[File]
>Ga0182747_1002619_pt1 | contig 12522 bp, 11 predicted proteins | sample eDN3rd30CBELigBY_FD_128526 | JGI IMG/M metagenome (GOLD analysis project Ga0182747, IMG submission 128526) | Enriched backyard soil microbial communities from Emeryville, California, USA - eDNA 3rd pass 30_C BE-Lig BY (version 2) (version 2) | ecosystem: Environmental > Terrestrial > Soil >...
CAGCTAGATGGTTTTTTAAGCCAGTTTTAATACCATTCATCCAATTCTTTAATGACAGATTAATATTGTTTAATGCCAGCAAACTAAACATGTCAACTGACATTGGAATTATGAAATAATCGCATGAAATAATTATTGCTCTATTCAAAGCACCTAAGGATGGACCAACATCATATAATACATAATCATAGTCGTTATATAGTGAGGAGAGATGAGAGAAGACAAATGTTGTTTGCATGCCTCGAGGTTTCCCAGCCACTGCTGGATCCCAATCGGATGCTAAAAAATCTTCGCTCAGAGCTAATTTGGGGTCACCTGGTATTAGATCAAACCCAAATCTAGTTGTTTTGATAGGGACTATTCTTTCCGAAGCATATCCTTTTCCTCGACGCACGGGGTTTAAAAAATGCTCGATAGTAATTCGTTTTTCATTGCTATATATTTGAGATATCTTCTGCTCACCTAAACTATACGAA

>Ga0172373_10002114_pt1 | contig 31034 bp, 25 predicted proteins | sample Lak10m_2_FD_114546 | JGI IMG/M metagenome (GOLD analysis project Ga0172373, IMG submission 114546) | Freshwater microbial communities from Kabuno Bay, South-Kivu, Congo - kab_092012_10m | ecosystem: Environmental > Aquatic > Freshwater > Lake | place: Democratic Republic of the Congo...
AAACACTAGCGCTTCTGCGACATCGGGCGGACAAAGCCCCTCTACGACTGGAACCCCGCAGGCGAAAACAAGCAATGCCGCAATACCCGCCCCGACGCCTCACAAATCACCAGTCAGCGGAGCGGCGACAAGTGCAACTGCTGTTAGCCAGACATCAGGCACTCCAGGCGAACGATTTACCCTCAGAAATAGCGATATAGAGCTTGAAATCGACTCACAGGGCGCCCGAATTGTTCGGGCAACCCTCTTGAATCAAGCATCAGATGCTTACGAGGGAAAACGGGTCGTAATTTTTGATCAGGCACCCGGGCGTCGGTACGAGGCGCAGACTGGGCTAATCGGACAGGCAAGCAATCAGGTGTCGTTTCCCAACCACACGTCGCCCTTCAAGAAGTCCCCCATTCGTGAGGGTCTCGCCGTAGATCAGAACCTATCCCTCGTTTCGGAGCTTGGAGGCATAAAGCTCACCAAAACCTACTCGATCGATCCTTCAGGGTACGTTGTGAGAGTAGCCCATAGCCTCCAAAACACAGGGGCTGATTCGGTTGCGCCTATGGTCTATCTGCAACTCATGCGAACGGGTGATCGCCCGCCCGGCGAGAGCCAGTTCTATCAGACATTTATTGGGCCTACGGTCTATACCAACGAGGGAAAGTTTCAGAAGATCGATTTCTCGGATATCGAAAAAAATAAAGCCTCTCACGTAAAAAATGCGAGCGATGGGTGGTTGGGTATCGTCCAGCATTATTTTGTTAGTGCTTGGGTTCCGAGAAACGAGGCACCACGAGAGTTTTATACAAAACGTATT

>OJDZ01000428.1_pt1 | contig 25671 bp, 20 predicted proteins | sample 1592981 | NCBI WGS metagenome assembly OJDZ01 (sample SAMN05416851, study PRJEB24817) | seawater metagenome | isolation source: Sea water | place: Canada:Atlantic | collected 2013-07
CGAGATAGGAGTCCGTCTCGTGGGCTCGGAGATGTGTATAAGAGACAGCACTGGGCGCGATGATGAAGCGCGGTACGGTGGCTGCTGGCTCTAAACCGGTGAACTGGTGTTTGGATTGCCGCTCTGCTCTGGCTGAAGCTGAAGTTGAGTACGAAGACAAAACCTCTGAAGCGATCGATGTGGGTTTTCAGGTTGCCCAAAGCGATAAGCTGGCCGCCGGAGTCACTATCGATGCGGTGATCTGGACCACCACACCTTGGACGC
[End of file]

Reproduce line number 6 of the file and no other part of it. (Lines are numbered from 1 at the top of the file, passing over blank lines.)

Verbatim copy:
CGAGATAGGAGTCCGTCTCGTGGGCTCGGAGATGTGTATAAGAGACAGCACTGGGCGCGATGATGAAGCGCGGTACGGTGGCTGCTGGCTCTAAACCGGTGAACTGGTGTTTGGATTGCCGCTCTGCTCTGGCTGAAGCTGAAGTTGAGTACGAAGACAAAACCTCTGAAGCGATCGATGTGGGTTTTCAGGTTGCCCAAAGCGATAAGCTGGCCGCCGGAGTCACTATCGATGCGGTGATCTGGACCACCACACCTTGGACGC